Microsoft has released guidance on how to deploy a virtualised Remote Desktop Services (aka Terminal Services) Session Host (aka Terminal Server) on a machine/hardware virtualisation platform.
“This document provides guidance on deploying Remote Desktop Session Host (RD Session Host) and other Remote Desktop Services role services in a virtualized environment with minimal hardware resources. The document also provides scalability information for a virtualized Remote Desktop Services role configuration by using the Knowledge Worker scenario to help size hardware for similar workloads”.
If this subject interests you then you should check out an independent white paper by The Virtual Reality Check that compares the performance of Terminal Services on VMware vSphere 4.0, Citrix XenServer 5.5 and Microsoft’s Hyper-V 2.0 (Windows Server 2008 R2 Hyper-V).
I’ve deployed fairly small solutions on Hyper-V and they worked fine. One of the nice things about virtualising them is that you can control your resources nicely: start out small and grow as required in a very rapid manner.
Microsoft has published a guide on Windows Server 2008 R2 Remote Desktop Session Hosting capacity planning. Remote Desktop Session Hosting, what the hell is that? That’s the new name for Terminal Services. Yes, the naming department struck again and now IT Pro terminology has a bigger carbon footprint than cows or airplanes.
“The Remote Desktop Session Host (RD Session Host) role service lets multiple concurrent users run Windows-based applications on a remote computer running Windows Server 2008 R2. This white paper is intended as a guide for capacity planning of RD Session Host in Windows Server 2008 R2. It describes the most relevant factors that influence the capacity of a given deployment, methodologies to evaluate capacity for specific deployments, and a set of experimental results for different combinations of usage scenarios and hardware configurations”.
I was talking to a few consultants last week and lots of the CIO’s they are meeting are talking about one thing right now: Virtual Desktop Infrastructure or VDI. They’ve been hearing this term from many sources. VMware has made a bit of a push on it, Citrix have made a huge push on it seeing their Presentation Server (or whatever the hell it’s called this week) getting squeezed out by MS, and MS has released Remote Desktop Services in Windows Server 2008 R2. It seems these CIO’s want to talk about nothing else right now.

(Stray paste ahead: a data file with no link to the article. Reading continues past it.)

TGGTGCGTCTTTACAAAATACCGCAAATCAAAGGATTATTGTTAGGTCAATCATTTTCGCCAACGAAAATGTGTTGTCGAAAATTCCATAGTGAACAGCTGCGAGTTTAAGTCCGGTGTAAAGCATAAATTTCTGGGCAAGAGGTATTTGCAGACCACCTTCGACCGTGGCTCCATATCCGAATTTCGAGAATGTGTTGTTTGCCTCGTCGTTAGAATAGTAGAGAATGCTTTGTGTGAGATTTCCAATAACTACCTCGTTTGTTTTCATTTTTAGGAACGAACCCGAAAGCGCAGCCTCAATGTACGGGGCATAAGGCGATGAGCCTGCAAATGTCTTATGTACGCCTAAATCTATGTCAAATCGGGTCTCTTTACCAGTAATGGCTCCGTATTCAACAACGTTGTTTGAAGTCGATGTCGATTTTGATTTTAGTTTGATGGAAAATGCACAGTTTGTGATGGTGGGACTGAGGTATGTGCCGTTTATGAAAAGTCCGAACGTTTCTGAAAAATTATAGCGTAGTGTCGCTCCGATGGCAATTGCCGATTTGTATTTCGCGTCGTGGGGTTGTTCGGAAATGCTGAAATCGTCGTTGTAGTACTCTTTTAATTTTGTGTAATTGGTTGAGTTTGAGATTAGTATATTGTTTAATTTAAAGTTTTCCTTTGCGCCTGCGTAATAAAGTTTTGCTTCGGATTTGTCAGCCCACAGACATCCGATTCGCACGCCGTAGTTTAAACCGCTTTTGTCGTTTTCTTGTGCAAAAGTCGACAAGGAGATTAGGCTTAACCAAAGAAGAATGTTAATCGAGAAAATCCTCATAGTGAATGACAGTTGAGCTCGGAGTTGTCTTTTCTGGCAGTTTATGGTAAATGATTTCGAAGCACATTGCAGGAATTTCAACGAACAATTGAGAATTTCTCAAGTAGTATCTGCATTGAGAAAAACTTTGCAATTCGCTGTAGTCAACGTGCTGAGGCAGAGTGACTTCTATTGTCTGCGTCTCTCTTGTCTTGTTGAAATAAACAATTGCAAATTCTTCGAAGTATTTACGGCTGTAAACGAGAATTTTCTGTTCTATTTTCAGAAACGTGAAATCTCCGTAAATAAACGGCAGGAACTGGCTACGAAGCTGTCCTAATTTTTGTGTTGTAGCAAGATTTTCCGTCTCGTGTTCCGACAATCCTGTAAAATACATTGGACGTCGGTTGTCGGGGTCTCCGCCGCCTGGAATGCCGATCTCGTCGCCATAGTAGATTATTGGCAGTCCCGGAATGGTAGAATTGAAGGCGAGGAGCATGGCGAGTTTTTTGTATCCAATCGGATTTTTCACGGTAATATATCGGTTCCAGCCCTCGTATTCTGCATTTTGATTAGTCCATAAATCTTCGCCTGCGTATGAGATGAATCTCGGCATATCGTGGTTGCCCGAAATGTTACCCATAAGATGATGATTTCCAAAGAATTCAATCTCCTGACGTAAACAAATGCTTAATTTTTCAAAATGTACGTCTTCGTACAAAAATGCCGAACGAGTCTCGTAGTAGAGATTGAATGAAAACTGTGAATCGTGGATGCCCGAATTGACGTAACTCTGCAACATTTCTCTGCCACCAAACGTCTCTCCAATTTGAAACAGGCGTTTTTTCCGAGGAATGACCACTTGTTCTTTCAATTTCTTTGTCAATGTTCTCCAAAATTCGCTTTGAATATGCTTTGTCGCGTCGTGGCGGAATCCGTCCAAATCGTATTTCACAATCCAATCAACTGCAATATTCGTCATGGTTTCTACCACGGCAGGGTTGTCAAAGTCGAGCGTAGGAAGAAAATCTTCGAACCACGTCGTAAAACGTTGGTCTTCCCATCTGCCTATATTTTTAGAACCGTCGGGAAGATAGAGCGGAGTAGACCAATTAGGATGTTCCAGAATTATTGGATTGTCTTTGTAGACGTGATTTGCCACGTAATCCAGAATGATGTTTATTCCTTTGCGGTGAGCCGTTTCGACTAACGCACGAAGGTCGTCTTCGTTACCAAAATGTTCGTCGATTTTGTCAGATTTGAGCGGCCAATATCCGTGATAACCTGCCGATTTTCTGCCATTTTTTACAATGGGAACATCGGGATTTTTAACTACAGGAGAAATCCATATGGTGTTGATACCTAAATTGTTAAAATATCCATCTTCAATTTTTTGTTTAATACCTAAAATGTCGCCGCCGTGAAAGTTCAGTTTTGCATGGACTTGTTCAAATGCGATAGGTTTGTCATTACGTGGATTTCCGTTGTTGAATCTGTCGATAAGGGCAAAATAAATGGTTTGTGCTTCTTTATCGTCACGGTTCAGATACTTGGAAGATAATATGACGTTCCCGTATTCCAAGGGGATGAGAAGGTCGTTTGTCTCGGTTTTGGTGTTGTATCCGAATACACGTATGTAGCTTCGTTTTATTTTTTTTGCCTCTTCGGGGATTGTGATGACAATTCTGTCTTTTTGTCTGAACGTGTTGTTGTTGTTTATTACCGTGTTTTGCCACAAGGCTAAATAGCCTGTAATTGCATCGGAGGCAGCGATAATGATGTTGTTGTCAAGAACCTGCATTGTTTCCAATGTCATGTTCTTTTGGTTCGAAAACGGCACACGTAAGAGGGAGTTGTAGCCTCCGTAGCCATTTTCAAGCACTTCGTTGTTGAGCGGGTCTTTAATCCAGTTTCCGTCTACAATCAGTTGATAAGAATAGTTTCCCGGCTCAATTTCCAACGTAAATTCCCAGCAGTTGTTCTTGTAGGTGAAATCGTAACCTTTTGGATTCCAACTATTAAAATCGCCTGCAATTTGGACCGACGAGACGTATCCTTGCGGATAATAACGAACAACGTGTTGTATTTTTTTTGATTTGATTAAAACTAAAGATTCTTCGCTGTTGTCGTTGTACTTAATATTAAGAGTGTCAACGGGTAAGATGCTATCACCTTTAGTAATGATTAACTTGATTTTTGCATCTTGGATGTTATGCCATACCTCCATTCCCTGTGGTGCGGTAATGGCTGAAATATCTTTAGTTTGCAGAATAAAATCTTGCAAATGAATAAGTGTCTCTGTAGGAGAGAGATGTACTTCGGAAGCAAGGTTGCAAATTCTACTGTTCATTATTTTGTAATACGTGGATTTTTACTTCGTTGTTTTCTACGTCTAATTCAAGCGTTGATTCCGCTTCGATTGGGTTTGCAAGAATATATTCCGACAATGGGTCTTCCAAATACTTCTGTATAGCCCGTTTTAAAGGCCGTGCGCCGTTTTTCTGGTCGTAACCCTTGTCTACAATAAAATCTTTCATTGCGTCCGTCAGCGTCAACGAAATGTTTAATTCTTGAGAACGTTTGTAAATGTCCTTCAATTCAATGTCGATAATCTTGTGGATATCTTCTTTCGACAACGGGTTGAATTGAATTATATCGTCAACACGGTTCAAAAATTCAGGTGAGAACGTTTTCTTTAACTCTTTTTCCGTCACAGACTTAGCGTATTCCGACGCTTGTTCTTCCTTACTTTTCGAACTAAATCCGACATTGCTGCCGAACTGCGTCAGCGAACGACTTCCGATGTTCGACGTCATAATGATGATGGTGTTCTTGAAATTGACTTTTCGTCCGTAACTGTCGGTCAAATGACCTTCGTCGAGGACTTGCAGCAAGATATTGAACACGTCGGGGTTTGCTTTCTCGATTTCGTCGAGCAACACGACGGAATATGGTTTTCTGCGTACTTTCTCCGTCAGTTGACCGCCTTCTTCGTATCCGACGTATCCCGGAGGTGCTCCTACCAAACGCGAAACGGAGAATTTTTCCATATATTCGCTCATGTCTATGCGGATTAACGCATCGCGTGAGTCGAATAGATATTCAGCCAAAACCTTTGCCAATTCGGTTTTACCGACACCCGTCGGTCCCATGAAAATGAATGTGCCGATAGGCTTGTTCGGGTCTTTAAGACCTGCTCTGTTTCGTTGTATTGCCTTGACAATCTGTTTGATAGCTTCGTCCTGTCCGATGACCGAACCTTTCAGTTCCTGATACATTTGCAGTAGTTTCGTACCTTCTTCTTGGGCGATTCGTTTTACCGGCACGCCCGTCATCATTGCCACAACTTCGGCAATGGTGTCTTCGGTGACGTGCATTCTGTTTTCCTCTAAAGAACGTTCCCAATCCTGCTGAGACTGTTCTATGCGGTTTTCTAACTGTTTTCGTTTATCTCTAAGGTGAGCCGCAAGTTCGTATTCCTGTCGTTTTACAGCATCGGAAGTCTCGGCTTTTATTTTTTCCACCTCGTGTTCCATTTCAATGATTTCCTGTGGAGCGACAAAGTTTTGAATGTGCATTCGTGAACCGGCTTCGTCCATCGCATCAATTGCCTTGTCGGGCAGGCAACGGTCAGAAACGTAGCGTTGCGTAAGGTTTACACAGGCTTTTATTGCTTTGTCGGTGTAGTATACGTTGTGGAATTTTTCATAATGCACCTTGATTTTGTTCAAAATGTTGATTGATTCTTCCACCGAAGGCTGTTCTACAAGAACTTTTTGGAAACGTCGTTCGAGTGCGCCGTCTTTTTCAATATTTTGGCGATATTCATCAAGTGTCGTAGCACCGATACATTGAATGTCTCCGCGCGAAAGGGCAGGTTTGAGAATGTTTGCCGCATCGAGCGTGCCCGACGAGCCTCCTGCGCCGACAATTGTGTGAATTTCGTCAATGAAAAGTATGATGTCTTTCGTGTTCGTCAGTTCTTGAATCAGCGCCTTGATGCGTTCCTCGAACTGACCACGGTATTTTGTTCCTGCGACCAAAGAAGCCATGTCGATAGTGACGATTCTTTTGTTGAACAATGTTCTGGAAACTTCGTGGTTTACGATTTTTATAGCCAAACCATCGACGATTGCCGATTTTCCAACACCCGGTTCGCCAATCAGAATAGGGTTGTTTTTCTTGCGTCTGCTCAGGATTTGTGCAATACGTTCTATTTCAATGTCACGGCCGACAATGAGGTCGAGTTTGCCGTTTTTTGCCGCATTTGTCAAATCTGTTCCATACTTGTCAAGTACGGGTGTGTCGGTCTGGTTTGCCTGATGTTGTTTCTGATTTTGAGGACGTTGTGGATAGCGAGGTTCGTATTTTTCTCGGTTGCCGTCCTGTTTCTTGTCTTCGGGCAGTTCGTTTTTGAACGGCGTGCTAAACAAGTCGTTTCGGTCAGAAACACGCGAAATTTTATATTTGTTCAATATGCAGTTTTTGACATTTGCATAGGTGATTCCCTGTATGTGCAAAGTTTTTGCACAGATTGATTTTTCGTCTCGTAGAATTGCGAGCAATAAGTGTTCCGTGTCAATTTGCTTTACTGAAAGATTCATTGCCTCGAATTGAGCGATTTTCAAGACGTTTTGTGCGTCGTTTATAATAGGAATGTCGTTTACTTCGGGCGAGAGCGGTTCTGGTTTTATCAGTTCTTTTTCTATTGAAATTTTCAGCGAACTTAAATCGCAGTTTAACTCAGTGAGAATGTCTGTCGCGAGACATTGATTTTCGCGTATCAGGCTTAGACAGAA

I can understand the thinking about VDI. It can solve branch office issue by placing the desktop beside the data and server applications in the data centre. Unlike Terminal Services a helpdesk engineer can mage changes to a VDI machine without change control. Instead of PC’s you can use terminals that should be cheaper and should have no OS to manage. It all sounds like costs should be cheaper and all that “nasty” PC management should disappear. Right?
*Ahem* Not quite.
- Branch Offices: Yes this is true. By placing the VM, the user’s execution environment, in the data centre you speeds up access to data and services for remote users. Let me ask a question here. How much does sit cost to buy a PC? Around €400 or thereabouts will do for a decent office PC. It even comes with an OEM license for Windows. How much does it cost for 2GB RAM in a server? Around €200, not to mention the cost of the server chassis, the rack space, the power and the cooling. How about storage? A PC comes with a SATA disk. A €250 GB SATA drive for a server is around €250. It seems to me that we’ve already exceeded the up fronts. I have done detailed breakdowns on this stuff at work to compare VDI with Terminal Services. With VDI there is no memory or storage usage optimisation. You get this with Terminal Services. My opinion has changed over time. Now I say if you want to do end user computing in the data centre then Terminal Services is probably the way to go.
- Change Control: On a very basic VDI system, yes a helpdesk engineer an fix a problem for a end user without change control. Terminal Services does absolutely require change control because a change to software on the server affects everyone. However, if you are using pooled VDI or trash’n’burn VDI (VM invoked when a user logs in and destroyed when the log out) then there’s a good chance the problem returns when the user logs in again, thus requiring second or third level engineering.